Are Women Weaker in the Knees?
Society for Women's Health Research
November 15, 2001
It was an important game against a big rival and the Garnets were gaining momentum. Caitlyn Ryland, then 20 years old, jumped up for a rebound. When she came down, her knee gave out under her. She fell to the court, crying in pain and fear.
Adrienne Shibles, head women's basketball coach at Swarthmore College in Pennsylvania, knew immediately what had happened. "After you see it enough, you just know what it is by the scream," said Shibles. "They go down, it's dramatic, and they scream."
Ryland had torn her anterior cruciate ligament (ACL) - a tough band of tissue stretching from the thighbone to the shinbone that stabilizes the knee joint. She would sit out the rest of the season, and undergo ACL reconstructive surgery followed by months of physical therapy to get back on her feet.
Ryland is not alone in her injury. Orthopaedists, coaches, and researchers all agree that anterior cruciate ligament tears among female athletes have grown to epidemic proportions. "ACL injuries are a huge problem with enormous financial and health consequences," says Elizabeth Arendt, M.D., of the University of Minnesota in Minneapolis, where she serves as medical director of varsity athletics.
A slew of studies published during the past decade have shown that women are two to eight times more apt to rupture their ACL than men who play the same sports. The majority of these injuries occur in females aged 15 to 25, according to the American Academy of Orthopaedic Surgeons (AAOS.) Young women who play sports involving rapid pivoting, jumping, and sudden stops and starts (such as basketball, soccer and volleyball) are particularly vulnerable to ACL injury.
Despite numerous studies on the subject, experts still do not have the answer to the fundamental question of why women are at greater risk. There are, however, three main schools of thought on the issue, according to Laura Huston, senior research associate in the department of orthopaedics at the University of Michigan in Ann Arbor. Anatomical factors such as hip width and knee angle, biomechanical factors such as muscle strength and the hormonal influences of estrogen fluctuations have all been shown to play a potential role in increasing a woman's risk of ACL injury.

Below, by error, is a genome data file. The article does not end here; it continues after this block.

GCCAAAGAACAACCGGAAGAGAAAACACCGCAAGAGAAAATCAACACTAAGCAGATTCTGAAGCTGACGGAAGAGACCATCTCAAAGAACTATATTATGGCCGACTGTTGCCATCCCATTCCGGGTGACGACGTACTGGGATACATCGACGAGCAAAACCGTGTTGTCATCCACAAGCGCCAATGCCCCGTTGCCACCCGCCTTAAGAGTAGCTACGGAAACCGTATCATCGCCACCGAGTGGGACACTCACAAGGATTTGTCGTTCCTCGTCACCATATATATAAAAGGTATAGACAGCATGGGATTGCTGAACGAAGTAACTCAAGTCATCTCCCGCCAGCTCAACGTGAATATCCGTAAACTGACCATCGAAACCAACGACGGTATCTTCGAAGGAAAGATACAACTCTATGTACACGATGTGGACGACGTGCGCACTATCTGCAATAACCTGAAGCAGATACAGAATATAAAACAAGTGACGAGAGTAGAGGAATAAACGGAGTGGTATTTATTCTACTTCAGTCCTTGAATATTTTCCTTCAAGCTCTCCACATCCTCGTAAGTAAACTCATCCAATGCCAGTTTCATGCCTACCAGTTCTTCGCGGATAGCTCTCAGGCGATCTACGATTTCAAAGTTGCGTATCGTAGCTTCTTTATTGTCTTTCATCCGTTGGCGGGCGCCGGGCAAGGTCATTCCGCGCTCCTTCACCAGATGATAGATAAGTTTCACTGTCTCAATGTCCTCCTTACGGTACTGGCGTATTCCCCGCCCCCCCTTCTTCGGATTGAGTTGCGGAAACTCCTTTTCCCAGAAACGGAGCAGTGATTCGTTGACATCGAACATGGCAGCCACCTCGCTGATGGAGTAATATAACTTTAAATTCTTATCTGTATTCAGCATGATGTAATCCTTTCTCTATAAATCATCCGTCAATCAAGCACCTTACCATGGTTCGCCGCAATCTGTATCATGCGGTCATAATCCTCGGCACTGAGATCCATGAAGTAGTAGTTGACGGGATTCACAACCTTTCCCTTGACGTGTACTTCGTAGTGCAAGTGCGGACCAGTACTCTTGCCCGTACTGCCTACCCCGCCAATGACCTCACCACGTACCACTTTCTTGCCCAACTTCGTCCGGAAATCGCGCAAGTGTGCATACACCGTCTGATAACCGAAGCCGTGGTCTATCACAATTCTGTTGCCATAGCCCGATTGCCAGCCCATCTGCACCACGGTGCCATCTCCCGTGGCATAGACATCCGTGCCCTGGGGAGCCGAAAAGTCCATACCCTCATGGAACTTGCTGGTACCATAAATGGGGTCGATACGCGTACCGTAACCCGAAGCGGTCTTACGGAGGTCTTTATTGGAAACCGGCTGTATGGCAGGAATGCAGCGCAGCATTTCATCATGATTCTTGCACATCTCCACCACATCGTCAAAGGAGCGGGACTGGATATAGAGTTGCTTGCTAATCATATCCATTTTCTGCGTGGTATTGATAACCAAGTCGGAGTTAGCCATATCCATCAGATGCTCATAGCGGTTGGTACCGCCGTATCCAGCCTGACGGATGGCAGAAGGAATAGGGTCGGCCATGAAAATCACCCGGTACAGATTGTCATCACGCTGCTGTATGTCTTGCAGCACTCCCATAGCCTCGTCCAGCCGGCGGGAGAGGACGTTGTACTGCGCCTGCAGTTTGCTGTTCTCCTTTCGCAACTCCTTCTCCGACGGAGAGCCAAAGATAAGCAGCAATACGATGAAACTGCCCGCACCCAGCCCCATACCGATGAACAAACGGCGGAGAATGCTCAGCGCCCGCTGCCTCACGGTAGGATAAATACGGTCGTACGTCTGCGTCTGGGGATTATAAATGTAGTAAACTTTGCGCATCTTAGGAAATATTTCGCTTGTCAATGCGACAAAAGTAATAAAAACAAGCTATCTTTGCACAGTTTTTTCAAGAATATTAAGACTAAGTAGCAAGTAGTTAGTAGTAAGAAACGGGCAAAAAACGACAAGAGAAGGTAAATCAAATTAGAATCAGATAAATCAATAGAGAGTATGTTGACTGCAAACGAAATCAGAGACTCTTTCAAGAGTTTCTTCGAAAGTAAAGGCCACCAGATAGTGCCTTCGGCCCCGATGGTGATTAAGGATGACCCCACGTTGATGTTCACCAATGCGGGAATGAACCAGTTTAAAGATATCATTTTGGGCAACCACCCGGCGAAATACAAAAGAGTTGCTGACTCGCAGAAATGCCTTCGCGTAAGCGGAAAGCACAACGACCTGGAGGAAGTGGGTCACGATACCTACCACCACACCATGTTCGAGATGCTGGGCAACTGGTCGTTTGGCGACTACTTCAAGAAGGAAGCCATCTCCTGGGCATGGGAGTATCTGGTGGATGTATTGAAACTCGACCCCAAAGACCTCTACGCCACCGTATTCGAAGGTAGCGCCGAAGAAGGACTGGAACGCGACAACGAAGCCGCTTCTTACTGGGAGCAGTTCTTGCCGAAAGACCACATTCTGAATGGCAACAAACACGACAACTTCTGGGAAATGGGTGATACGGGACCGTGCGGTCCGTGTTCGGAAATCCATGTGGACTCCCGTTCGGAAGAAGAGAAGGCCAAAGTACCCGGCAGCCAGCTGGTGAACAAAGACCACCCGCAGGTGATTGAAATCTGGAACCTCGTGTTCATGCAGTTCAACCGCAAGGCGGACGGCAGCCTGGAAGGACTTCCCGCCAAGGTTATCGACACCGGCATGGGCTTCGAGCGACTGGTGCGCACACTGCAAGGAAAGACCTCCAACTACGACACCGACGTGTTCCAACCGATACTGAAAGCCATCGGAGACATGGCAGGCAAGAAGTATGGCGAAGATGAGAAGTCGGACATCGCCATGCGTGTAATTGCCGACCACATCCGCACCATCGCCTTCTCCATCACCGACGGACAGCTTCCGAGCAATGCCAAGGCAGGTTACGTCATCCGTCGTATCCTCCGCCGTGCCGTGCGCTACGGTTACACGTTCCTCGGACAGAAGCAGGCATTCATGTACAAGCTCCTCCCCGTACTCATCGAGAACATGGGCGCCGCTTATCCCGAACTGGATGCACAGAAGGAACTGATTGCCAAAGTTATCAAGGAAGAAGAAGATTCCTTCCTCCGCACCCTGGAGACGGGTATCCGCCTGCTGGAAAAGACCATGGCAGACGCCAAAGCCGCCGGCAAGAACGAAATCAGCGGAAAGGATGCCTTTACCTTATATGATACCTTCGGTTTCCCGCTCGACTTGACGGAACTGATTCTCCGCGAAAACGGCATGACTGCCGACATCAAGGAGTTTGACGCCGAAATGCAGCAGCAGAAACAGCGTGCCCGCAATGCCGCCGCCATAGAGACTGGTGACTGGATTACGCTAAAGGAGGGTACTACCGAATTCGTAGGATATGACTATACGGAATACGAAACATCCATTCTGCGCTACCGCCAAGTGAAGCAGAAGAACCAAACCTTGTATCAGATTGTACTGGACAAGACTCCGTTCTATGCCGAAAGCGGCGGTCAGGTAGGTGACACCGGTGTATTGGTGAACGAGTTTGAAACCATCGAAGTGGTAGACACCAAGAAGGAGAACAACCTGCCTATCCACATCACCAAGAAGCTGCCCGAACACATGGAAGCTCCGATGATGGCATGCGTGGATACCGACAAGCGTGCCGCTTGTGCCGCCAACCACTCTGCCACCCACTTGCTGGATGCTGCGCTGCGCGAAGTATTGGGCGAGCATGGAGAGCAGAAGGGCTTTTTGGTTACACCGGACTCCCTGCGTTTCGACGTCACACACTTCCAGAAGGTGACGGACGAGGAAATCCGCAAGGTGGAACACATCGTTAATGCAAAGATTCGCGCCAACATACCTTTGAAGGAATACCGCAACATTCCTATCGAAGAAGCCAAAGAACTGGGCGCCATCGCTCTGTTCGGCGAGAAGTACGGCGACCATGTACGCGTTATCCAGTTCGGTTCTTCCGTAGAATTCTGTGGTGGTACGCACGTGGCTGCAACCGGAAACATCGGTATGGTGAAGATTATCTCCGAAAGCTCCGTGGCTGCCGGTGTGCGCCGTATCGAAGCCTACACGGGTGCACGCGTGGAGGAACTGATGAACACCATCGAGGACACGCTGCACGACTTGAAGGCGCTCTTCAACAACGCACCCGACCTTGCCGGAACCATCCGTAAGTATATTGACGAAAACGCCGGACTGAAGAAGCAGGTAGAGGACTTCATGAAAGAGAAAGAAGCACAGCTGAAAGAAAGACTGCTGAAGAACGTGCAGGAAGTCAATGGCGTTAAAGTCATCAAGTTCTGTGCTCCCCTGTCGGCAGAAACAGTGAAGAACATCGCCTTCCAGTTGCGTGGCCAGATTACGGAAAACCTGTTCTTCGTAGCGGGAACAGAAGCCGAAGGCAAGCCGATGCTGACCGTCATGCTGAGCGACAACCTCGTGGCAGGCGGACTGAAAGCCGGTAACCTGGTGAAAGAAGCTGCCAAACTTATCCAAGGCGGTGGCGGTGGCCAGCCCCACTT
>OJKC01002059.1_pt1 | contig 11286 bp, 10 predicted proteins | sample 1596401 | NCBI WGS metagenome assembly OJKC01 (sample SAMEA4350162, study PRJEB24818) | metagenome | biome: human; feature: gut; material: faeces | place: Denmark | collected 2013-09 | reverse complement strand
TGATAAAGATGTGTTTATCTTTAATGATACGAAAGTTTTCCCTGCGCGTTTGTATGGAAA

Results of a study presented at the recent 68th Annual Meeting of the AAOS in San Francisco provide an additional piece of this complex puzzle. Led by orthopaedic surgeon Edward Wojtys, MD, a team of University of Michigan researchers, including Huston, examined male and female college-aged athletes to see how well they were able to "protect" their anterior cruciate ligament when their lower leg was rotated.
Using a swivel platform in the laboratory, the researchers attempted to mimic a scenario in which the ACL is likely to be torn. Each athlete sat in a chair with his/her foot on the revolving platform. The researchers measured how much the knees rotated when their hamstring and quadriceps muscles were relaxed and then how much the knees rotated when their muscles were contracted. By contracting the hamstrings and quadriceps, an athlete can increase the stiffness of the knee, protecting it from potentially damaging knee rotation. In essence, the investigators were evaluating the athletes' ability to increase the stability of the knee joint when the knee was rotated.